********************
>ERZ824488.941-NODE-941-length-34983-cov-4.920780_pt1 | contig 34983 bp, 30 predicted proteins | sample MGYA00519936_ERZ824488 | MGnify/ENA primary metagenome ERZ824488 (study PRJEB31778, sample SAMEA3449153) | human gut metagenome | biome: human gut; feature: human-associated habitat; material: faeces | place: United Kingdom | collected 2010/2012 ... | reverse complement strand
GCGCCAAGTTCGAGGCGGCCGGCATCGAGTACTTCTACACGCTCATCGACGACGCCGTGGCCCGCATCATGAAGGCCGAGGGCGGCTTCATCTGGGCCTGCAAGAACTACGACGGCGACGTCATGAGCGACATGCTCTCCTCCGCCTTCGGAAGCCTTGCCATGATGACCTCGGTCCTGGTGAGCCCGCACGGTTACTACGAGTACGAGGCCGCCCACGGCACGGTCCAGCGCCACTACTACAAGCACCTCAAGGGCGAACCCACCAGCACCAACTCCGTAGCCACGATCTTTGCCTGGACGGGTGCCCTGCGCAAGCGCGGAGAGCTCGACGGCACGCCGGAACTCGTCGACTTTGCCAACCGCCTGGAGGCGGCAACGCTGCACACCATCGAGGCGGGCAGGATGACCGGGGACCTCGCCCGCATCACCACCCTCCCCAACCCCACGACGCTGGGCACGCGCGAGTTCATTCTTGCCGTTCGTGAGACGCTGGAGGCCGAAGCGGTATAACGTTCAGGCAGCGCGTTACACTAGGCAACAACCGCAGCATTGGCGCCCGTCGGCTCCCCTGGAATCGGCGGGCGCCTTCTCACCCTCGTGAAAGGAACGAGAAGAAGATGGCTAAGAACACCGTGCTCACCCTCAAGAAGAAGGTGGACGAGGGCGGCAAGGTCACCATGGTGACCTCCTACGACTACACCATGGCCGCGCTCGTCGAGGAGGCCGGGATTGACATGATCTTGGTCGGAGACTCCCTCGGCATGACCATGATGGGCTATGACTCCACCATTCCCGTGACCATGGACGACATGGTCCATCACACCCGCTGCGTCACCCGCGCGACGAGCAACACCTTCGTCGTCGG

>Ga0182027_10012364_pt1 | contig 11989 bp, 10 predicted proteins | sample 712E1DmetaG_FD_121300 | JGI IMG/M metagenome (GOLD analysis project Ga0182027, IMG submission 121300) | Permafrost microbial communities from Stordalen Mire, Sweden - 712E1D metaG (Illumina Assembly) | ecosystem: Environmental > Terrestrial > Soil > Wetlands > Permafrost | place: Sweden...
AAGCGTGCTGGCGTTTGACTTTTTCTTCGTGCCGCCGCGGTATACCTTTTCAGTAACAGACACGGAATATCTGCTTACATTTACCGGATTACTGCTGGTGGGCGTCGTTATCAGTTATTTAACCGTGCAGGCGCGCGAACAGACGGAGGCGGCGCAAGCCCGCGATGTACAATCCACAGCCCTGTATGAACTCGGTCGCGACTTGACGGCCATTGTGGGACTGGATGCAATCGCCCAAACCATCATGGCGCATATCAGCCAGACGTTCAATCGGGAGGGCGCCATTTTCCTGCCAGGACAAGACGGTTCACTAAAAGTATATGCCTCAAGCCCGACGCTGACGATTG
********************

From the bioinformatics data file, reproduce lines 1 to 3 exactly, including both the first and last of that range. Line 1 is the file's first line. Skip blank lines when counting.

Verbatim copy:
>ERZ824488.941-NODE-941-length-34983-cov-4.920780_pt1 | contig 34983 bp, 30 predicted proteins | sample MGYA00519936_ERZ824488 | MGnify/ENA primary metagenome ERZ824488 (study PRJEB31778, sample SAMEA3449153) | human gut metagenome | biome: human gut; feature: human-associated habitat; material: faeces | place: United Kingdom | collected 2010/2012 ... | reverse complement strand
GCGCCAAGTTCGAGGCGGCCGGCATCGAGTACTTCTACACGCTCATCGACGACGCCGTGGCCCGCATCATGAAGGCCGAGGGCGGCTTCATCTGGGCCTGCAAGAACTACGACGGCGACGTCATGAGCGACATGCTCTCCTCCGCCTTCGGAAGCCTTGCCATGATGACCTCGGTCCTGGTGAGCCCGCACGGTTACTACGAGTACGAGGCCGCCCACGGCACGGTCCAGCGCCACTACTACAAGCACCTCAAGGGCGAACCCACCAGCACCAACTCCGTAGCCACGATCTTTGCCTGGACGGGTGCCCTGCGCAAGCGCGGAGAGCTCGACGGCACGCCGGAACTCGTCGACTTTGCCAACCGCCTGGAGGCGGCAACGCTGCACACCATCGAGGCGGGCAGGATGACCGGGGACCTCGCCCGCATCACCACCCTCCCCAACCCCACGACGCTGGGCACGCGCGAGTTCATTCTTGCCGTTCGTGAGACGCTGGAGGCCGAAGCGGTATAACGTTCAGGCAGCGCGTTACACTAGGCAACAACCGCAGCATTGGCGCCCGTCGGCTCCCCTGGAATCGGCGGGCGCCTTCTCACCCTCGTGAAAGGAACGAGAAGAAGATGGCTAAGAACACCGTGCTCACCCTCAAGAAGAAGGTGGACGAGGGCGGCAAGGTCACCATGGTGACCTCCTACGACTACACCATGGCCGCGCTCGTCGAGGAGGCCGGGATTGACATGATCTTGGTCGGAGACTCCCTCGGCATGACCATGATGGGCTATGACTCCACCATTCCCGTGACCATGGACGACATGGTCCATCACACCCGCTGCGTCACCCGCGCGACGAGCAACACCTTCGTCGTCGG

>Ga0182027_10012364_pt1 | contig 11989 bp, 10 predicted proteins | sample 712E1DmetaG_FD_121300 | JGI IMG/M metagenome (GOLD analysis project Ga0182027, IMG submission 121300) | Permafrost microbial communities from Stordalen Mire, Sweden - 712E1D metaG (Illumina Assembly) | ecosystem: Environmental > Terrestrial > Soil > Wetlands > Permafrost | place: Sweden...